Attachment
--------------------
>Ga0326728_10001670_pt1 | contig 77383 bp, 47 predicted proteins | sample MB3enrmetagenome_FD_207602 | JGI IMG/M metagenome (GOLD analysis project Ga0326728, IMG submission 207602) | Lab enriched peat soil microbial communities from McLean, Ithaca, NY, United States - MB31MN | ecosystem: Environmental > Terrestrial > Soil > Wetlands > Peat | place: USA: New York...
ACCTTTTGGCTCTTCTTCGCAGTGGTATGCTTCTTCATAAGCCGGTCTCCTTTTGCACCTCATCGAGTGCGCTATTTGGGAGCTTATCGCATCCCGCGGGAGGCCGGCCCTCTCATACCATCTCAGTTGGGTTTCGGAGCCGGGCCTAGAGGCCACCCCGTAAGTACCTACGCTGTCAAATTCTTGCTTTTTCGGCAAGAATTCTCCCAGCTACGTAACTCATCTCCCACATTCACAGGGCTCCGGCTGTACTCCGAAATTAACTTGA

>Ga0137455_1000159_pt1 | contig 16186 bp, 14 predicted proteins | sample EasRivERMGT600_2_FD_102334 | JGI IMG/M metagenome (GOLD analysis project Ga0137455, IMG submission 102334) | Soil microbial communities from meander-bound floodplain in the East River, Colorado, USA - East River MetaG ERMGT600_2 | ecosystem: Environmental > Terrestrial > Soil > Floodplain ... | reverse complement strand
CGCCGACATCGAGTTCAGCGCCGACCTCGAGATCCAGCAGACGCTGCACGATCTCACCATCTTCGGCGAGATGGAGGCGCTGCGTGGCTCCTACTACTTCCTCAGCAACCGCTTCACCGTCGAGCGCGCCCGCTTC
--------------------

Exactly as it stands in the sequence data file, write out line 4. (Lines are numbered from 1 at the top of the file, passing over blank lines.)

CGCCGACATCGAGTTCAGCGCCGACCTCGAGATCCAGCAGACGCTGCACGATCTCACCATCTTCGGCGAGATGGAGGCGCTGCGTGGCTCCTACTACTTCCTCAGCAACCGCTTCACCGTCGAGCGCGCCCGCTTC